Keeping a finger on the pulse regarding due diligence, access controls, investigation protocols, and disciplinary measures is a good way to get a snapshot of unacceptable risk. Still, metrics and documentation will prove your case and help you get issues solved before they become compliance disasters.

“Some of the worst compliance failures in history came from companies with great policies; the companies simply lacked the will or ability to execute procedures that enforced those policies,” a recent paper on workplace compliance from Deloitte & Touche reported. In other words, having a policy or procedure in place doesn’t guarantee compliance. It requires governance. Someone has to know the policy, someone must be in charge of ensuring it’s carried out, and someone must oversee that the mitigation actually solves the compliance issue.

Write a plan: it’s the soul of the organization

A written compliance program is more than a set of policies. The soul of the organization lives in that document. It contains the values of the company that all employees should know and agree with.

These policies should include:

  • Organizational values: What does your company value? What is your level of commitment to upholding the letter of the law and respect for privacy, customer wishes, and employee safety? Spell it out—not just for current employees, but for future ones, as well.
  • Executive leadership: Leading by example, the executives and senior managers should be the ones who set the tone for expectations for the rest of the employees.
  • A consistent message: When you work with third-party agencies and vendors, it’s easy for external messaging to conflict with policies. That’s why vendors must also be on board with your compliance and ethics directives.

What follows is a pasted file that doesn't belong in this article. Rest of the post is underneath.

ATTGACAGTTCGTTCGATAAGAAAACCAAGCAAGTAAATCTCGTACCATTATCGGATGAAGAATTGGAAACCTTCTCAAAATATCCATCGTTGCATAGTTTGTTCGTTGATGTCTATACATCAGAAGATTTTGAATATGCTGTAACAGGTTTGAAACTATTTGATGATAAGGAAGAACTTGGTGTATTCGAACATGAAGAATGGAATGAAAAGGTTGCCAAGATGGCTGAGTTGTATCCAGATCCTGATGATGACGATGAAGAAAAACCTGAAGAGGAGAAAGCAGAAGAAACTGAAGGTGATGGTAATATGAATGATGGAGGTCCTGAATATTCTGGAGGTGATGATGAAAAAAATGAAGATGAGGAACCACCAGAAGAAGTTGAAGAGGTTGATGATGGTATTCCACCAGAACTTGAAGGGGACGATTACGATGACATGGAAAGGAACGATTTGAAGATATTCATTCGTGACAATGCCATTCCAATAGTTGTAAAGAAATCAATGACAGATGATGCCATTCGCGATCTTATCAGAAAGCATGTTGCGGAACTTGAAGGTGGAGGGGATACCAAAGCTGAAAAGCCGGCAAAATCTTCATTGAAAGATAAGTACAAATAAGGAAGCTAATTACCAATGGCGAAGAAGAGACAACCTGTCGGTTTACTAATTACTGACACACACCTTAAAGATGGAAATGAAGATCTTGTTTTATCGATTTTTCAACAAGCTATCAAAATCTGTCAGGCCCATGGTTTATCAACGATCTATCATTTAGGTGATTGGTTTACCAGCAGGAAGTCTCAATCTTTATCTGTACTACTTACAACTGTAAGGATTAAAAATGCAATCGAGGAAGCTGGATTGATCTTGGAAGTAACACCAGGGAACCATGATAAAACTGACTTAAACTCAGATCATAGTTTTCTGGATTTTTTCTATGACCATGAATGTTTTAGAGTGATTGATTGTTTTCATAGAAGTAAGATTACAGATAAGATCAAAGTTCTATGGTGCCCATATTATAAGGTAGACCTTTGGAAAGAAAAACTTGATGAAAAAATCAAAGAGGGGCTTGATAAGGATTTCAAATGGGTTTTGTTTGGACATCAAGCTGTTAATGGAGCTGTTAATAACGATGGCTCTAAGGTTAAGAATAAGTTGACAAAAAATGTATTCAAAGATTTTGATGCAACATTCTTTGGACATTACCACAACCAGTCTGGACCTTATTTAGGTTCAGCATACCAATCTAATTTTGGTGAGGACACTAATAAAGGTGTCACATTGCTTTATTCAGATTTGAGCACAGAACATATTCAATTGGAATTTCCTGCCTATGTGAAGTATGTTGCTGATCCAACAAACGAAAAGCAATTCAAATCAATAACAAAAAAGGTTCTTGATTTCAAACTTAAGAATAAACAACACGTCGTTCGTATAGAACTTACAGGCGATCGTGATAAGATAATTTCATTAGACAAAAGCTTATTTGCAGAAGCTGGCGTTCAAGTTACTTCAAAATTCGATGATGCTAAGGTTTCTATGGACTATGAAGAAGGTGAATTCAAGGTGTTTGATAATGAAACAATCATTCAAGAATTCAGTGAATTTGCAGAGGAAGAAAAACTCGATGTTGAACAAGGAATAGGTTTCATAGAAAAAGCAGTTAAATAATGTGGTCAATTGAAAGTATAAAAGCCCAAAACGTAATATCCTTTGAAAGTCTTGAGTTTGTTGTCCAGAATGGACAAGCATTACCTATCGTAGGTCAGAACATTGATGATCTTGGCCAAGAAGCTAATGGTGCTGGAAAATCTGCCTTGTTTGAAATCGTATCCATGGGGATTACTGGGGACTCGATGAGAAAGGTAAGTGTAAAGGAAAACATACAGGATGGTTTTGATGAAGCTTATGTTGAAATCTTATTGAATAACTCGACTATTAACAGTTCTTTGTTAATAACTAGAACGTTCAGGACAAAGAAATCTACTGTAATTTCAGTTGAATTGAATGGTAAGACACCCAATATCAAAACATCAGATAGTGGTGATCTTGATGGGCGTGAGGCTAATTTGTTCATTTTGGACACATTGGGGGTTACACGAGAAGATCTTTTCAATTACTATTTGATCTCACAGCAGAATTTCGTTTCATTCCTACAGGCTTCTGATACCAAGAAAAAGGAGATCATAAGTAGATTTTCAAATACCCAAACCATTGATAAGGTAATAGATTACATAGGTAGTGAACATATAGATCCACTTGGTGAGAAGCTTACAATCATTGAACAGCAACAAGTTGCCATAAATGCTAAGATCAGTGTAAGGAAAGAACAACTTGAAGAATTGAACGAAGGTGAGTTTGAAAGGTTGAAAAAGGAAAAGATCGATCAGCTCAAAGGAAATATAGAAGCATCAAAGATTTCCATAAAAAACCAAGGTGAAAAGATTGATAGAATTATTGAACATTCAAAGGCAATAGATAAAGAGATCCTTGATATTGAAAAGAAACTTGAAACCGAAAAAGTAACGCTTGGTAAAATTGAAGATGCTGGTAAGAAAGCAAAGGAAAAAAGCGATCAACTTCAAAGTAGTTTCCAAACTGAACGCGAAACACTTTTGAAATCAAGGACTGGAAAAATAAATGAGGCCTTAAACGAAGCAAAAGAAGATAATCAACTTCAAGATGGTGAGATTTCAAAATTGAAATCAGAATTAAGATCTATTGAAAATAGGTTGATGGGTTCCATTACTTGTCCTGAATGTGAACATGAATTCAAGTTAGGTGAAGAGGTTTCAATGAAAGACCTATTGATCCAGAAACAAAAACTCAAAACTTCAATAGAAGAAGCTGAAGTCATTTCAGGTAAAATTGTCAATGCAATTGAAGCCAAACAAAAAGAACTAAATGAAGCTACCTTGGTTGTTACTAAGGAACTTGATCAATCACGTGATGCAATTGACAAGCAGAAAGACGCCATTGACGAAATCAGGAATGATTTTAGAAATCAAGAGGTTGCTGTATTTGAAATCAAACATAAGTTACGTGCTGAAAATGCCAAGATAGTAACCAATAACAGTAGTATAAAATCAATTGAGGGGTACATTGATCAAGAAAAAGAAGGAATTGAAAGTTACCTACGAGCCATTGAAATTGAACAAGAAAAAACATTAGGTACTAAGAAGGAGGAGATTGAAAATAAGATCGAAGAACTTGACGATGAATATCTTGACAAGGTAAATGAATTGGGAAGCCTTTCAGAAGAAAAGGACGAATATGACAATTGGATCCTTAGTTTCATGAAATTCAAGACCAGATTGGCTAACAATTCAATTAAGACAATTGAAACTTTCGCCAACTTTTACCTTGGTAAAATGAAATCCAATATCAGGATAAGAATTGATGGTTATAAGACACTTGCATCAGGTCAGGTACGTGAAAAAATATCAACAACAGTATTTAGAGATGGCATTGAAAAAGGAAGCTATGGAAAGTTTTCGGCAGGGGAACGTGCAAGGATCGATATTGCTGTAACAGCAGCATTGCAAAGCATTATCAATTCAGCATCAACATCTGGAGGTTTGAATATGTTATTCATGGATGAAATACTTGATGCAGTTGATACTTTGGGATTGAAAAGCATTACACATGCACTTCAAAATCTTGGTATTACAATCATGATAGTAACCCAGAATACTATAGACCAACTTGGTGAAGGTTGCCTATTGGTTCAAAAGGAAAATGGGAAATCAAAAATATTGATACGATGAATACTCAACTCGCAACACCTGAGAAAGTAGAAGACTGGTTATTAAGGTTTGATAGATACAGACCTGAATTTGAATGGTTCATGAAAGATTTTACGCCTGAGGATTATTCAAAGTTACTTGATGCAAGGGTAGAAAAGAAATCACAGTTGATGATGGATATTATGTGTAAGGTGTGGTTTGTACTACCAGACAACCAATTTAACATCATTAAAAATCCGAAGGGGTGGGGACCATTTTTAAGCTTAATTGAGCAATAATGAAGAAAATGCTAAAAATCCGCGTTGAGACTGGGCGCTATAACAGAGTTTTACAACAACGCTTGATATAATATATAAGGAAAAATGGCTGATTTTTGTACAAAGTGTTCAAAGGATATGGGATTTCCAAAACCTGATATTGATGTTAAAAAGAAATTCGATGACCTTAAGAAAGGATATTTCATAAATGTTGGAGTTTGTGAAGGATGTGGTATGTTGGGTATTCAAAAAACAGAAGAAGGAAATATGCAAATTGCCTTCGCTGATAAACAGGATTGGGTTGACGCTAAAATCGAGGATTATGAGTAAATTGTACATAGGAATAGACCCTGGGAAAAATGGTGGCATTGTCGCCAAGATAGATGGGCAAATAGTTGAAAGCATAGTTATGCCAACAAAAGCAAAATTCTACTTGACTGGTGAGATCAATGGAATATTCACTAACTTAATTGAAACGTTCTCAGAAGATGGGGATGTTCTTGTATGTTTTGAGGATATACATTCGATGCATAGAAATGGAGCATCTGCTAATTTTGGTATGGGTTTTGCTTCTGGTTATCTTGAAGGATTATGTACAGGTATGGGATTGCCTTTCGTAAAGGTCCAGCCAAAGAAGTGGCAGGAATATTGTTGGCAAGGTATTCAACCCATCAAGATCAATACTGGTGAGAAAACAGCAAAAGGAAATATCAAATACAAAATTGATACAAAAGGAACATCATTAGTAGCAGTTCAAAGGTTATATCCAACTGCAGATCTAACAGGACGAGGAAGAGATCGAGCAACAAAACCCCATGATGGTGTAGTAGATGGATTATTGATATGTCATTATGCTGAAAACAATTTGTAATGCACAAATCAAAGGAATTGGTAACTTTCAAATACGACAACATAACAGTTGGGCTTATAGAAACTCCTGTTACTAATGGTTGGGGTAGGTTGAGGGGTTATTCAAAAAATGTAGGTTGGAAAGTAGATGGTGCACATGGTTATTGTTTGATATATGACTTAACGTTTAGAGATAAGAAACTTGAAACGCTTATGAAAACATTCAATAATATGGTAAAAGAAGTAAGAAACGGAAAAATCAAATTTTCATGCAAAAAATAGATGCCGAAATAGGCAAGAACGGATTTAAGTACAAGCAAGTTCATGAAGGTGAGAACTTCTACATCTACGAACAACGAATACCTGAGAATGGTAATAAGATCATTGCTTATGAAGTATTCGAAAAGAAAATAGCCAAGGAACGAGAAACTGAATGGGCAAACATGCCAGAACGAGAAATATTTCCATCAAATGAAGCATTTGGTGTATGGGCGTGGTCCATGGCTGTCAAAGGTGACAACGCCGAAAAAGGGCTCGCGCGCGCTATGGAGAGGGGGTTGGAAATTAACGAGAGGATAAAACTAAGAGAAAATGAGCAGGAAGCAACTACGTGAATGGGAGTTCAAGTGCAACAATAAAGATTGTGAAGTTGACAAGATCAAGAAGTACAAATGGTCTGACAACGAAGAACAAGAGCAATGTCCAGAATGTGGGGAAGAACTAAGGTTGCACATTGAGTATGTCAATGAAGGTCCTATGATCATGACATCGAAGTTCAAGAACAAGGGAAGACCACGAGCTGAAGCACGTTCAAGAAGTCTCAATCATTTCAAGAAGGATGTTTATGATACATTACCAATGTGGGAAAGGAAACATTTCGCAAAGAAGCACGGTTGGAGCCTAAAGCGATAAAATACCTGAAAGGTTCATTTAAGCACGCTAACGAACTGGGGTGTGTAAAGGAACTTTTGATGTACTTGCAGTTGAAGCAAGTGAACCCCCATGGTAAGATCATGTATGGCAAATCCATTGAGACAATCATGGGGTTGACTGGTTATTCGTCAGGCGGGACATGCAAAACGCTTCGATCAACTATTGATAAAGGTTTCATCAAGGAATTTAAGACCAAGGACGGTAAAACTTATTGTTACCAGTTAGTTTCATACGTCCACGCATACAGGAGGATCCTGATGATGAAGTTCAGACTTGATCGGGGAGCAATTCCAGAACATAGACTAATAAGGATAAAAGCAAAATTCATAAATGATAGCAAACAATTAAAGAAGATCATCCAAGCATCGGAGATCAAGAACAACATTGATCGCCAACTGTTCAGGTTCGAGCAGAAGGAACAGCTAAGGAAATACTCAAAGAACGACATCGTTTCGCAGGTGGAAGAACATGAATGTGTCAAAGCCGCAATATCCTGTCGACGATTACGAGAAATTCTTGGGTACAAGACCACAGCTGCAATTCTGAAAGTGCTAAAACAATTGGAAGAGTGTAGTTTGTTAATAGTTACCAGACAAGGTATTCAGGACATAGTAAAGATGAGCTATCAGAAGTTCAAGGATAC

• Freedom to speak: The best way to find out about any non-compliance is to hear it from front line employees. Employees can save lives, prevent lawsuits, and initiate improvements to the company, its compliance, and its products.
  • Accountability: Who’s responsible if there is a breach? Things do go wrong, and when the senior leadership takes responsibility, while initially painful, it restores the company in the eyes of the public—and the legislators.

Keeping track of the compliance program’s progress

Testing controls and compliance levels is an essential part of compliance programs. What needs to be tested and monitored? There are many books published by lawmakers that discuss guidance for corporate compliance in depth. Some companies even go so far as to hire outside consultants to conduct tests—sort of a “secret shopper” of the compliance industry.

But that means that workplace compliance teams need to work hands-on at every level and gain an expert’s understanding of how internal controls work. 

Provide employees ongoing training—and listen when they talk

Every employee should be trained annually about updates to policies and procedures, informed about new laws that will take effect, and understand what it means to the company and to them personally. If you have access to online training management software or a learning management system (LMS), you can purchase or produce training modules that also quiz and score each employee’s proficiency. 

At the same time, however, it’s important to listen to your employees’ concerns. Whistleblowers aren’t trying to cause trouble; they want to help the company stay on the right side of the law.

In recent months, employees at some of the largest tech companies in the world voiced ethical questions about data privacy in anonymized samples, transparency in advertising, and the use of personal information to train artificial intelligence. Every issue is valid when a company is charting new territory, and it should be valued as such.

Business is complicated, but workplace compliance doesn’t have to be

It’s easy to see that corporate compliance is everyone’s job, but direction comes straight from the top. Compliance comes in the form of major initiatives, but sometimes, small changes, like a visitor management system to keep accurate and confidential visitor logs, go a long way toward achieving goals.

It cannot be overstated: compliance may be environmentally mandated, but they are rooted in the basic principle of human ethics. We already know the right things to do—compliance programs help companies be sure.

Want to know more about compliance? Download our newest ebook, The Essential Guide to Workplace Compliance.